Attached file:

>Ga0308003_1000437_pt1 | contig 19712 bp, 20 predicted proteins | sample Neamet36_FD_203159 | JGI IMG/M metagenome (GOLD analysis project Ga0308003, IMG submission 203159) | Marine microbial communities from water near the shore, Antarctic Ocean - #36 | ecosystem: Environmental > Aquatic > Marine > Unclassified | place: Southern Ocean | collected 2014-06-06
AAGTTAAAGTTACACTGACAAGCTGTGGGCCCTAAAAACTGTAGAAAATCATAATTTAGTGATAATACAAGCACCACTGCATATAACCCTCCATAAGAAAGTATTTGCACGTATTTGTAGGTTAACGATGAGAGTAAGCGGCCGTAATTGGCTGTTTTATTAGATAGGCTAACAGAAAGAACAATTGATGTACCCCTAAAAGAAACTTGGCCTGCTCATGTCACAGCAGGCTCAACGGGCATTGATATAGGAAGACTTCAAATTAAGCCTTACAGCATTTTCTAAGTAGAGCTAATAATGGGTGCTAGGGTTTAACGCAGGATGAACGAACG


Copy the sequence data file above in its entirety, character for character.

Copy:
>Ga0308003_1000437_pt1 | contig 19712 bp, 20 predicted proteins | sample Neamet36_FD_203159 | JGI IMG/M metagenome (GOLD analysis project Ga0308003, IMG submission 203159) | Marine microbial communities from water near the shore, Antarctic Ocean - #36 | ecosystem: Environmental > Aquatic > Marine > Unclassified | place: Southern Ocean | collected 2014-06-06
AAGTTAAAGTTACACTGACAAGCTGTGGGCCCTAAAAACTGTAGAAAATCATAATTTAGTGATAATACAAGCACCACTGCATATAACCCTCCATAAGAAAGTATTTGCACGTATTTGTAGGTTAACGATGAGAGTAAGCGGCCGTAATTGGCTGTTTTATTAGATAGGCTAACAGAAAGAACAATTGATGTACCCCTAAAAGAAACTTGGCCTGCTCATGTCACAGCAGGCTCAACGGGCATTGATATAGGAAGACTTCAAATTAAGCCTTACAGCATTTTCTAAGTAGAGCTAATAATGGGTGCTAGGGTTTAACGCAGGATGAACGAACG